Physical Therapy

A Guide to Quality Indicators in Physical Therapy

Physical therapist evaluating patient's progress with a range of motion test. Illustration showcasing examples of quality indicators in physical therapy.
A guide to quality indicators, including where to find them and how to use them to measure patient experience and improve physical therapy outcomes.

In recent years, global health organizations have increasingly recommended using quality indicators (QIs) in physiotherapy. Research supports the effectiveness of quality indicators for improving quality of care and patient outcomes, but many PTs and clinics have yet to put these into practice. That’s partly because information about what QIs are, and how to implement them, hasn’t been well-translated from research into real-world applications.

In this article, we’ll help make that bridge, so you can put this information to work for you and your patients.

Integrating research-based quality indicators can help improve communication and quality of care, which will improve the overall success of your business.

What are quality indicators?

Quality indicators (QIs) are tools that define the acceptable minimum for any healthcare treatment. They are used to assess healthcare procedures and organizational structures and to benchmark acceptable outcomes related to patient care. QIs can take the form of a simple checklist for patients and caregivers to complete throughout their relationship, or a list of If, Then, Because statements for doctors, therapists, or administrators to use to determine next steps for a patient. Either way, QIs take aspects of healthcare that are specific and measurable and use them to help everyone in the healthcare ecosystem understand what to track and what to expect.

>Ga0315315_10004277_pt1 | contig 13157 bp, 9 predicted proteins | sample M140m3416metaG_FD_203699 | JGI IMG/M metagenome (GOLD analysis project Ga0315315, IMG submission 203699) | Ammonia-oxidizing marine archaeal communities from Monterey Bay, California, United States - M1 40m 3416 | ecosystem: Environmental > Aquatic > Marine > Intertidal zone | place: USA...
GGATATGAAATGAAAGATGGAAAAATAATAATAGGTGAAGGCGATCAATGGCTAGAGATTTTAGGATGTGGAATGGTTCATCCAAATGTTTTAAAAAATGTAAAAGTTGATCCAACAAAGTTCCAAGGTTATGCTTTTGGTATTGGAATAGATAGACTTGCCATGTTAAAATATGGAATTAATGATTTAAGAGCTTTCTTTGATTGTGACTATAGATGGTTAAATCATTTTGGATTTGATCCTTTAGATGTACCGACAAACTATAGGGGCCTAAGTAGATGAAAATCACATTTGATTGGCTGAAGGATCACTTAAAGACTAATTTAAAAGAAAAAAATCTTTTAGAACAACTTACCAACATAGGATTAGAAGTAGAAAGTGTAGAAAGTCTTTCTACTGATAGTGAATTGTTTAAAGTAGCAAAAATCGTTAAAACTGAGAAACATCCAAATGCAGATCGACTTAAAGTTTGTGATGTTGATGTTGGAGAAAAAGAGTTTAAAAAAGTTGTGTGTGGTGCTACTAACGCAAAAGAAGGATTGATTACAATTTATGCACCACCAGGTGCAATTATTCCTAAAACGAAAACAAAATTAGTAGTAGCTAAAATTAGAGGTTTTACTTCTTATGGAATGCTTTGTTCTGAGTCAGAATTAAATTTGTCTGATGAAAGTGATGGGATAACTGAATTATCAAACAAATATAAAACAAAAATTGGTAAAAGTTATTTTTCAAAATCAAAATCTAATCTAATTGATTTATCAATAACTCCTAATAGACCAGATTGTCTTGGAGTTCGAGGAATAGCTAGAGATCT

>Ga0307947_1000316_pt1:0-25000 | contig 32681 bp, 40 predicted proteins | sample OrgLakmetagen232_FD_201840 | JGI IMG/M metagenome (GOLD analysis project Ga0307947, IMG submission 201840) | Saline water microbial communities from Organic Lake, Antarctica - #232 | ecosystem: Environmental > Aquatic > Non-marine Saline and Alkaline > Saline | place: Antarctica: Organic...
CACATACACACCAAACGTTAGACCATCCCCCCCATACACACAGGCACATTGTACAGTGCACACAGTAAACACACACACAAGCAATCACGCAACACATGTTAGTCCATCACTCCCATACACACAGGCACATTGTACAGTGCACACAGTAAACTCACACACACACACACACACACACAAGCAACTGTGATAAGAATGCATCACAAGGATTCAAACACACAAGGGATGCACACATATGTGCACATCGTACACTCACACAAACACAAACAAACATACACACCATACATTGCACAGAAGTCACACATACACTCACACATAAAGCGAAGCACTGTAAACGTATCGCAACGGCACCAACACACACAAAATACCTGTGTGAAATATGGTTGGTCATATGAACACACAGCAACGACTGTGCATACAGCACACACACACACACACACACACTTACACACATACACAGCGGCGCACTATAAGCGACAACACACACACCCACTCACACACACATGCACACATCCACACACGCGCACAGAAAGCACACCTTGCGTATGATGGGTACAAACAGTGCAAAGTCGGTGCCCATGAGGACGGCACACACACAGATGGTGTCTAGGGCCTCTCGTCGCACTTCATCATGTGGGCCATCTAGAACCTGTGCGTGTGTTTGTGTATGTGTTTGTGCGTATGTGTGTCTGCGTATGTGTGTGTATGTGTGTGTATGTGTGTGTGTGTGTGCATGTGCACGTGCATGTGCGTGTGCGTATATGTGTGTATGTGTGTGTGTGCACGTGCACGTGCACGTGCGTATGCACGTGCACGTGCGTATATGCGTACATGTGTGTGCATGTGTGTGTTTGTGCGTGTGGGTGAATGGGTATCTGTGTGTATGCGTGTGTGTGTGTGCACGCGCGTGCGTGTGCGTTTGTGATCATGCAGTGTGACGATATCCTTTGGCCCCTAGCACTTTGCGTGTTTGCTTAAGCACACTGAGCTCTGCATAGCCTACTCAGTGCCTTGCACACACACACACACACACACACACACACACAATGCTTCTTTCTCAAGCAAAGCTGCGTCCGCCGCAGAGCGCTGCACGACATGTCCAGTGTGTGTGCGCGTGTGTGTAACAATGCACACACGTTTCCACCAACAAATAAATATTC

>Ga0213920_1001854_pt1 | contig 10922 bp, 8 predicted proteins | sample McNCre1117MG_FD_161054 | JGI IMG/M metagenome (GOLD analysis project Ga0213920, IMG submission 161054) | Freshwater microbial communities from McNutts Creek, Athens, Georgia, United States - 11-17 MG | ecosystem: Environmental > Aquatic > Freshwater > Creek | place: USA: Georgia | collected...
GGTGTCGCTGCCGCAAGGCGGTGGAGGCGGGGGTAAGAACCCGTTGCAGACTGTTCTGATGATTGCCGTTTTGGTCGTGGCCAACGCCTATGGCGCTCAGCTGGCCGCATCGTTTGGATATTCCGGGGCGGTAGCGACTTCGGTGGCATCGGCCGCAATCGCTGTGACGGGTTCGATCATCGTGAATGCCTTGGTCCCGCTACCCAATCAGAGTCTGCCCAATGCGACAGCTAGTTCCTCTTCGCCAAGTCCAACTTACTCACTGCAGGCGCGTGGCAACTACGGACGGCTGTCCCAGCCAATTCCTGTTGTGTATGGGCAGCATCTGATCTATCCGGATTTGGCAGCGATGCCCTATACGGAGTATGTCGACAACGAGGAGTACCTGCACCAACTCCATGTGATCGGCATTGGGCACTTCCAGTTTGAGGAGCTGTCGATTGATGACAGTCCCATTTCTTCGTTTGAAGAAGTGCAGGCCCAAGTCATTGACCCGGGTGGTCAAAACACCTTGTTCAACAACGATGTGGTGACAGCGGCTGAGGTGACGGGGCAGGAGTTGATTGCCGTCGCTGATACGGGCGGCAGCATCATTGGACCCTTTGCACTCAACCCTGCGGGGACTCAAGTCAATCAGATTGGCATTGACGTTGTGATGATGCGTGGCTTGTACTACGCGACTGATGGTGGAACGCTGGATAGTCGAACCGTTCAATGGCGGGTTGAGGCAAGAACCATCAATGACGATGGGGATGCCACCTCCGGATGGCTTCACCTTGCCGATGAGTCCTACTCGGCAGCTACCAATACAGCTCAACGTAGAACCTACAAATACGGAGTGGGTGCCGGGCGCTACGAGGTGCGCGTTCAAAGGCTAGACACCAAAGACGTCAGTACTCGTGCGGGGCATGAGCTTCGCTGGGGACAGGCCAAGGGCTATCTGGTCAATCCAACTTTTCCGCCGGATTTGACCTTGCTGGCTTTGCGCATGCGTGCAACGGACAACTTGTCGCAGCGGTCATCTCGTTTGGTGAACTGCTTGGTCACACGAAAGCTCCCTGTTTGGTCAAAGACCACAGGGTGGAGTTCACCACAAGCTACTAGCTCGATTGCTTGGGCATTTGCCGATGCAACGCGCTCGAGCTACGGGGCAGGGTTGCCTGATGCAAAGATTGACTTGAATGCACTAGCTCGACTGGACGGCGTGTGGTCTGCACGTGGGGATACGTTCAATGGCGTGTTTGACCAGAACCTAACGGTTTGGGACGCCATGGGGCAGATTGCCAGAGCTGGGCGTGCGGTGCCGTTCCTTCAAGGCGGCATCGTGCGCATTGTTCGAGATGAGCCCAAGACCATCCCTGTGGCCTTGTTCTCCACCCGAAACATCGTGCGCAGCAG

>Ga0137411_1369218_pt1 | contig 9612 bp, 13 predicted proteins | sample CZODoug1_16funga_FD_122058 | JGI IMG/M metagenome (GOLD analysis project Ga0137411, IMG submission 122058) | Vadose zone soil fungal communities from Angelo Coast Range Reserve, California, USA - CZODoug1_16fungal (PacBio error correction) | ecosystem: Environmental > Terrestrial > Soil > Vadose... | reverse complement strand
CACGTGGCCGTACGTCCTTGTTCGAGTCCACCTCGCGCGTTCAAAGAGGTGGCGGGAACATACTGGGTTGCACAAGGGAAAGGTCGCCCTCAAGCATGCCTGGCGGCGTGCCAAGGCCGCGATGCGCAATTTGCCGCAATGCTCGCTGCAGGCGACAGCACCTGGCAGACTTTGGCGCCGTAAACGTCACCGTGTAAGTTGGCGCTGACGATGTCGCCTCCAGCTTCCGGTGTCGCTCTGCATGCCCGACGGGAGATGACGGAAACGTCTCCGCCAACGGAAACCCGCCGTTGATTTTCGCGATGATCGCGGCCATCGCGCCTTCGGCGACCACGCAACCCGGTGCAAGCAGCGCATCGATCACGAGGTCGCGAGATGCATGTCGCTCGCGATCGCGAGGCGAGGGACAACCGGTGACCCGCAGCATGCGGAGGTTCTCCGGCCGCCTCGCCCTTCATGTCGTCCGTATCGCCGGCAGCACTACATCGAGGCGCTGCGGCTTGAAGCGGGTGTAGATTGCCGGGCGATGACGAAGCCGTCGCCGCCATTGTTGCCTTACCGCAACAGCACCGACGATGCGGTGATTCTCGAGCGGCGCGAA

QIs can address different aspects of physical therapy or healthcare. They outline the minimum standards for equipment and facilities, processes including communications systems, and outcomes to be expected for different conditions and procedures.

QIs are typically created by healthcare providers or research organizations using a complex model that is evidence-based and consensus generated — the AND/UCLA Appropriateness Method is the gold standard for developing QIs in healthcare. It involves panels of medical professionals and patient groups who meet in person and vote anonymously to generate potential QIs based on peer-reviewed research. These initial QIs are then analyzed and adapted over time based on their effectiveness in improving patient outcomes.

Justin Dudley is a physical therapist specializing in sports medicine who owns a private practice in Denver as well as being an Exer advisor. In Justin’s view: “Quality indicators can provide the opportunity for clinics to take a look at the interventions and the therapies they are providing and how their outcomes stack those up across competitors locally and nationally.”

According to Justin, QIs are particularly important for the current state of physical therapy: “with decreasing reimbursement and increasing productivity standards, the ability of a clinician to provide individualized care is becoming more and more challenging.” In Justin’s experience, some PTs aren’t yet using quality indicators, but they may be tracking other metrics, for example, patient and doctor referrals, online reviews, or staff retention. Using quality indicators can streamline those existing processes, so PTs and patients can measure their experience in detail throughout each stage to make sure treatment is working the way it’s supposed to and adjust as needed. Knowing what to expect can help PTs measure the success of patient outcomes and the success of their practice overall.